Before student orientation that will kick off this weekend, we just finished our 3 day teacher orientation, 2 days online and 1 day in person. We don’t have any new teachers this year because everybody is returning either from last year or many years ago! Welcome back, everyone! We talked about our teaching materials, lesson planning, classroom management especially for this COVID-era, and a bunch of other things. Good luck and health with a new school year!
An acronym is a group of letters that stand for a phrase (each letter stands for a word).
For example, U.S. is an acronym for United States.
Here are some more common acronyms and examples of how we use them:
- RSVP – Répondez S’il Vous Plaît (please reply)
- Remember to RSVP for the party by Friday. Billy needs to know how many people will be there.
- ASAP – As Soon as Possible
- Your car is parked illegally. You should move it ASAP to avoid getting a ticket.
- TBA – To be Announced
- The date for the first day of class is TBA but will be sometime in September.
- N/A – Not Applicable
- This section about kids is N/A – You don’t have to fill it out since you don’t have kids.
- AKA – Also Known As
- I love New York, AKA the Big Apple.
- DOB – Date of Birth
- What is your D.O.B.?
- ETA – Estimated Time of Arrival
- The ETA of my package to my home is 7 days. It should arrive by then.
- BC/AD – Before Christ/Anno Domini (in the year of the lord)
- The Punic Wars took place from 264-146 BC.
- RIP – Rest in Peace
- RIP to my grandfather who was a great man.
- AM/PM – ante merīdiem (before midday)/post merīdiem (after midday)
- Is your flight at 8 o’clock AM or PM?
Read more to see the answers.Read More »
Not everyone has the chance to finish high school in the United States or in their country. For students looking for the option to later enroll in college or just want to strengthen their resume, HSE (High School Equivalency) is a good option.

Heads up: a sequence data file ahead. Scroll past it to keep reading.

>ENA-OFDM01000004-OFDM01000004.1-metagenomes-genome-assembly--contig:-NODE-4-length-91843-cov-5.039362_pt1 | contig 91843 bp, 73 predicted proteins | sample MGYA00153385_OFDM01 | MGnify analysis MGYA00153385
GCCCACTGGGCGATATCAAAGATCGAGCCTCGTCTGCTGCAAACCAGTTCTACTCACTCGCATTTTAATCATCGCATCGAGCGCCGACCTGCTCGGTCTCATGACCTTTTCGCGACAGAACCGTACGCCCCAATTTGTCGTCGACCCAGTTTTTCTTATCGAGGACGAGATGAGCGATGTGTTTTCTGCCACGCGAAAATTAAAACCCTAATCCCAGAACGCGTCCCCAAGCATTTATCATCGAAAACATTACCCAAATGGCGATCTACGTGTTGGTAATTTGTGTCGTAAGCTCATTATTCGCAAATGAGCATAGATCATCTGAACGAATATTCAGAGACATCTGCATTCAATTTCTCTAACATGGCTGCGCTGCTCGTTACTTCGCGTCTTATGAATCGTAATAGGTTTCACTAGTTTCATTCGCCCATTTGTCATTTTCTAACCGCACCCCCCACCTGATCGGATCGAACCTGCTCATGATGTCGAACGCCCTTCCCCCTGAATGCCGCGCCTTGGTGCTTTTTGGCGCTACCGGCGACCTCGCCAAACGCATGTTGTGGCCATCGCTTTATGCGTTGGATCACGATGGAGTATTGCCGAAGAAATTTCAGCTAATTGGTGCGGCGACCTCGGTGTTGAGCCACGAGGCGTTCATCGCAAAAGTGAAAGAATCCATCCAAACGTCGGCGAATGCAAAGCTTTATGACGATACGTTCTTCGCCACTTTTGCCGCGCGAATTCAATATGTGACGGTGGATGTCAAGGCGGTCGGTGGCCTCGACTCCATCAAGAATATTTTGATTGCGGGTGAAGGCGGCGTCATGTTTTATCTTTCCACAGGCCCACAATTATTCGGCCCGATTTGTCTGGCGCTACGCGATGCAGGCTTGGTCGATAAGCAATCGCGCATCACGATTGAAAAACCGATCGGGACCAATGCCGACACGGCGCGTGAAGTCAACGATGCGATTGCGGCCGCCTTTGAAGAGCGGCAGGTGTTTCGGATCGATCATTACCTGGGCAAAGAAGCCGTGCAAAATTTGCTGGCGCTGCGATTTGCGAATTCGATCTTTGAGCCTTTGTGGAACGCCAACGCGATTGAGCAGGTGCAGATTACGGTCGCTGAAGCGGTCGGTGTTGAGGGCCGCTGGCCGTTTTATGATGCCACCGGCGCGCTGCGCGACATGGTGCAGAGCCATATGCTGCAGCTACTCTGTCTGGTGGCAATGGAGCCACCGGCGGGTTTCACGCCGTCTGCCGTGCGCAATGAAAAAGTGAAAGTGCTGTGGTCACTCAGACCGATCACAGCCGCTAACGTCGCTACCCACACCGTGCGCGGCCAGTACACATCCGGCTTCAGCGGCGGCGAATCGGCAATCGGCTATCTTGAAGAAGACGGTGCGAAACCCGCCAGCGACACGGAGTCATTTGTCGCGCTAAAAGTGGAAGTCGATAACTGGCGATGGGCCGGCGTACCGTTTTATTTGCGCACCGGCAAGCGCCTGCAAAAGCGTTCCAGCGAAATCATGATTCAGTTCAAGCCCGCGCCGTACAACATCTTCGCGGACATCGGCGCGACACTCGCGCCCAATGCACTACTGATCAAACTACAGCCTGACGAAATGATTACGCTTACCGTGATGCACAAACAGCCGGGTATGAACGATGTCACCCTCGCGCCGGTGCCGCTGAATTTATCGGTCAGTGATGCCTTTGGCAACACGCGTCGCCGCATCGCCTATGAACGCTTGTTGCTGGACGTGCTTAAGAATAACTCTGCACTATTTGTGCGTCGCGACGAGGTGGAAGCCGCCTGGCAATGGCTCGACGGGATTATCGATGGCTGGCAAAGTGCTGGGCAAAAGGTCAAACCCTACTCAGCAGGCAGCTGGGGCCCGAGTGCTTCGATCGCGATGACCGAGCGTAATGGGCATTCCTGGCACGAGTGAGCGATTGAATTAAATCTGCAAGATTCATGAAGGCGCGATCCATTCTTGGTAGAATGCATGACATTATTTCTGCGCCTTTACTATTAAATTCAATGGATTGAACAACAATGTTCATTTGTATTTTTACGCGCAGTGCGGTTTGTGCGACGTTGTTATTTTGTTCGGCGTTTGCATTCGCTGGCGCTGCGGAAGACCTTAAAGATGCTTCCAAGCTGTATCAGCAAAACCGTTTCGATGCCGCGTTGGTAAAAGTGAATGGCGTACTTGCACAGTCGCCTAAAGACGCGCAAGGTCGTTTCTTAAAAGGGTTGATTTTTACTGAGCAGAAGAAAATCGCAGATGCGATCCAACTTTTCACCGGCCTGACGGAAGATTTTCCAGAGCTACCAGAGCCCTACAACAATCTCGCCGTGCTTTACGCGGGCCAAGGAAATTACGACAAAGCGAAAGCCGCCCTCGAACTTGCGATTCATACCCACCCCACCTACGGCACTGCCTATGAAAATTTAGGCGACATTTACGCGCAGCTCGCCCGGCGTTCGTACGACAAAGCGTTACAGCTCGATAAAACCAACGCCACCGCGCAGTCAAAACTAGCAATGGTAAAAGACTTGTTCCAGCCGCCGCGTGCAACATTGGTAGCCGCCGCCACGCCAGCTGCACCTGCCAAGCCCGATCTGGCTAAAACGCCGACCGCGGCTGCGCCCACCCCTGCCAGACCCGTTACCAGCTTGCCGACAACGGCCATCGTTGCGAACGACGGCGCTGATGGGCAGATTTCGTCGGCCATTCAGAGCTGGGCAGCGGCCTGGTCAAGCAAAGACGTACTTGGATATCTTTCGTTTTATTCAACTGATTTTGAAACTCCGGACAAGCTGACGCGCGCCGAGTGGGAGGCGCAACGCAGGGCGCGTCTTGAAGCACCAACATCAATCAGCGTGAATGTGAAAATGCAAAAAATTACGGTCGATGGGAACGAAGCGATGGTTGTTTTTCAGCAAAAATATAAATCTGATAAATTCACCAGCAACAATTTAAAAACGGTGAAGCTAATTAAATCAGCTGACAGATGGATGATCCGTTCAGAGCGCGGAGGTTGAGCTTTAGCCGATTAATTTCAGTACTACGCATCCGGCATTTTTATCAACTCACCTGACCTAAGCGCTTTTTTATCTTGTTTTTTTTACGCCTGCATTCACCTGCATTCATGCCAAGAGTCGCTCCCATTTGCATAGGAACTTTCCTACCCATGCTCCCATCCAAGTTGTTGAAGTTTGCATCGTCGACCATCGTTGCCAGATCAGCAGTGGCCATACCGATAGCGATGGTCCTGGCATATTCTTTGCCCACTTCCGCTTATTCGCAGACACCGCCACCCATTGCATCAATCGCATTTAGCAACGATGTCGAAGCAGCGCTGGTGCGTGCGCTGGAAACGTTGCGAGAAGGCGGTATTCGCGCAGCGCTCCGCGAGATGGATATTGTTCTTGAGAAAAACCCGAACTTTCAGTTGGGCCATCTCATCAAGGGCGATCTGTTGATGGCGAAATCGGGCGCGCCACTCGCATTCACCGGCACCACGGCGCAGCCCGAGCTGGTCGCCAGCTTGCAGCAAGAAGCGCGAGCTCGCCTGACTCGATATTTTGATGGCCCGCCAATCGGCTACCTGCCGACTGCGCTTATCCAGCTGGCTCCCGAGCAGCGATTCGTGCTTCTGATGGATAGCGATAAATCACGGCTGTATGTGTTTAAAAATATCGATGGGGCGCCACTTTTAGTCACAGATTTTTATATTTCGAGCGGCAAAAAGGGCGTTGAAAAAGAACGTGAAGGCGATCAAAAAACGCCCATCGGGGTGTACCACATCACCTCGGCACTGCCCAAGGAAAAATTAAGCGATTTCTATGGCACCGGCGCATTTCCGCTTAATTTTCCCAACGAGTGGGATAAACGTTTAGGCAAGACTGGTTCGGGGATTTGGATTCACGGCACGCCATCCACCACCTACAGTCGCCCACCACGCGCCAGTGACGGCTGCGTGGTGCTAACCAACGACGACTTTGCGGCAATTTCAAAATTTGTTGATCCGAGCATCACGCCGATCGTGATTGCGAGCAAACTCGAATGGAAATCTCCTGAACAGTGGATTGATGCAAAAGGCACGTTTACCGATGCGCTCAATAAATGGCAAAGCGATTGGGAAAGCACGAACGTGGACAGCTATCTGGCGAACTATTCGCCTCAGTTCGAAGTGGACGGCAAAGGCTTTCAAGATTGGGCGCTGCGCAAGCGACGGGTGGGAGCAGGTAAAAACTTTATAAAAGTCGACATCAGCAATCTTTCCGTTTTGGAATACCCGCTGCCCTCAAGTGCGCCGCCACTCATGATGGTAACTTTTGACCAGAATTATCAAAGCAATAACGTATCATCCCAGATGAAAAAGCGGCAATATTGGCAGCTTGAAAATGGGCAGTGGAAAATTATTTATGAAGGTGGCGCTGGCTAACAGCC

Led by our amazing counselor, Chris, HSE students worked hard this summer and finished up their class this week having learned a lot. Specifically, they improved their reading, writing and math skills through the content areas of science, social studies and literature.
We wish all of our students good luck and can’t wait to see what their next move will be.
Singular subjects take singular verbs and plural subjects take plural verbs.
Here are some common errors:
1. There are two or more subjects, so you think the verb needs to be plural.
2. There is more than one noun before the verb, so you make the verb agree with the wrong one.
3. There is a pronoun in the sentence that makes it confusing whether to use a singular or plural verb.
1. The cat and dog are friends.
Cat and dog are singular, but together they form a plural subject.
2. The keys in the door are stuck.
Door is a singular noun, but is not the subject.
3. Any of them is fine for use in the rain.
Any refers to just one object in a bunch.
1. Friday and Saturday ____ my favorite days of the week.
2. The library with many computers ____ a good place to study.
3. Communities with a park ____ important to have.
4. I will take whichever bus ____ first.
Click Read More to see answers.Read More »
Here are a couple more videos our students recently made talking about the importance of adult literacy classes – enjoy!
This week our students took part in an advocacy campaign for increased state funding for adult literacy programs. Our students met with Alex Flood from Assemblymember Patricia Fahy’s office and Patrick Cronin from Senator Daphne Jordan’s office and talked about what effect their classes have had on their lives. Screenshots from the meetings are above.
Additionally many of our students made short videos to be share on social media talking about the important of their English classes – watch one example below or visit us on Facebook, Instagram, and Twitter to watch more.
A special thank you to the New York City Coalition for Adult Literacy as well the University Settlement’s Advocacy Director, Veronica Wong, for helping our staff and students prepare for this campaign!
We’re asking for $25 million in state funding per year for adult literacy classes – to learn more, click here!
University Settlement gets a mention in a recent New York Times article about the difficulties of trying to learn English in the age of COVID, and one of our students shares her experiences. Click here or on the image above to read!